So if it's not the characterization or the intricate storytelling that draws you into A Game of Thrones: Genesis, what is the game going for? Boiled down to its essentials, this is a boardgame.

Graphically the game is...unimpressive. The units are tiny and were it not for the (equally small) banners above their heads, it would be impossible to tell who was whom. The colors are muted and gritty, but not in a stylized, Company of Heroes kind of way. It's as if someone left the game sitting out in the sun too long where it shriveled and dried up. Animations prove to be stiff and in the case of battling armies, it all just turns into an incomprehensible, dog-pile mess of units; the sounds of swords clanging are really the only indicator of battle, as the units themselves look at though they could be engaging in some close-talk mingling at a cocktail party.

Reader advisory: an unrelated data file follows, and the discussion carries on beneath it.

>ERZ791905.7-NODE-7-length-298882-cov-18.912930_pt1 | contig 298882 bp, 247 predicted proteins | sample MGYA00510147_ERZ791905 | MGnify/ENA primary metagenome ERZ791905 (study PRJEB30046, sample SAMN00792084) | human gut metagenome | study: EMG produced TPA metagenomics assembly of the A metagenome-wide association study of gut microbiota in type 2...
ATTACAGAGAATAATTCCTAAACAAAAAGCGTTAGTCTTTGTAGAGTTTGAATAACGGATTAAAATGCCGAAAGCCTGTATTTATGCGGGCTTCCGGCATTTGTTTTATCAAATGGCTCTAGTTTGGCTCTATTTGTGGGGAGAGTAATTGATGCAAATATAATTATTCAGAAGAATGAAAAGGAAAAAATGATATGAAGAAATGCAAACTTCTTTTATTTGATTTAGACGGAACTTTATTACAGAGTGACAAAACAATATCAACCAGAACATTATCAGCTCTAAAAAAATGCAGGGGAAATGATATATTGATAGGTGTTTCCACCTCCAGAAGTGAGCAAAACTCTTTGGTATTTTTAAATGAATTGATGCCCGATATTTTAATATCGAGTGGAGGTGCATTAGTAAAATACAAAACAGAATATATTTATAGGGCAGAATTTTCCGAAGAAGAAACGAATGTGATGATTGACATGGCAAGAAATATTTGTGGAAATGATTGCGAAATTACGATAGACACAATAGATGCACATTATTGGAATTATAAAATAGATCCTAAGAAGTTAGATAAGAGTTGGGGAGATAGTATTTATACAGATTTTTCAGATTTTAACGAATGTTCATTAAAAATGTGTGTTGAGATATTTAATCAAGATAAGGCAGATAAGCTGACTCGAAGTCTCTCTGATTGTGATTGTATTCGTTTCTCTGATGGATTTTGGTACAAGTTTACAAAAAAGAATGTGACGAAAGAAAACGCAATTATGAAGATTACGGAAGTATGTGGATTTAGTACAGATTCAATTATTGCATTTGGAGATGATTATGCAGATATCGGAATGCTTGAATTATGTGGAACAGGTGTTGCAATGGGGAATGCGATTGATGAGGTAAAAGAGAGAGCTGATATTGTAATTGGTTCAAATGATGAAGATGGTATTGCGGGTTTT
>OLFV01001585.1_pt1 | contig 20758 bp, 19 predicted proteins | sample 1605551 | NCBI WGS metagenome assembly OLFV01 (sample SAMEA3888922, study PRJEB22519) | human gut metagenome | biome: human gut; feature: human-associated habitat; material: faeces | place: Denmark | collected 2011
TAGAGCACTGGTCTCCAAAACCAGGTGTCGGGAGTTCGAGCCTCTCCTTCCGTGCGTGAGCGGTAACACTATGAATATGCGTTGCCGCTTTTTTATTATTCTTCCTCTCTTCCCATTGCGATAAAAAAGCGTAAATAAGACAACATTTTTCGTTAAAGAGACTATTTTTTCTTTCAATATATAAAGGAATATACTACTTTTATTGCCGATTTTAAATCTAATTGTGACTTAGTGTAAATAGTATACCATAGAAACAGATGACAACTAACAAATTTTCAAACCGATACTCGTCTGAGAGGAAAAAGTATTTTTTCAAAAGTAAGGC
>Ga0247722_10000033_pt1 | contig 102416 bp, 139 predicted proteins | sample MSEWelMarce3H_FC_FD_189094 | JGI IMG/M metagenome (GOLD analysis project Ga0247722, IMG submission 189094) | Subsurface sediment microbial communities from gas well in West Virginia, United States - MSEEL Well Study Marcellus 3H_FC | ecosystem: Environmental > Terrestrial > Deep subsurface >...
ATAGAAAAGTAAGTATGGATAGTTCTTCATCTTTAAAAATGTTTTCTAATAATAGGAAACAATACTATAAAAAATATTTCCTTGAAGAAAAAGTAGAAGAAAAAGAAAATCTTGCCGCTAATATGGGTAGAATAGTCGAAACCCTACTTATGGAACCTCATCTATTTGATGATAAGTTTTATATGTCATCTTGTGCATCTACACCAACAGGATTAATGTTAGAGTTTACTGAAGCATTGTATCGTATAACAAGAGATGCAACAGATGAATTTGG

Since relying on visual unit selection is spotty at best ("No I wanted my, not my, not the damn lady-in-waiting!"), all gameplay rests on the functionality of the user interface. You get the standard interactive minimap, the unit selector menu that runs along the left side and the unit build menu on the right. It all works adequately except for the unit selector. Cyanide Studios clearly understood that it was near-impossible to manage units by sight, but the selector has the opposite problem; clicking on the right type of unit is easy but trying to remember which spy or assassin you want is the tricky part. Eventually one must learn to always center the camera on the selected unit to make sure that it's the guardsman stationed on the front lines, not the one guarding your mine shaft. Needless to say, this is not an elegant solution.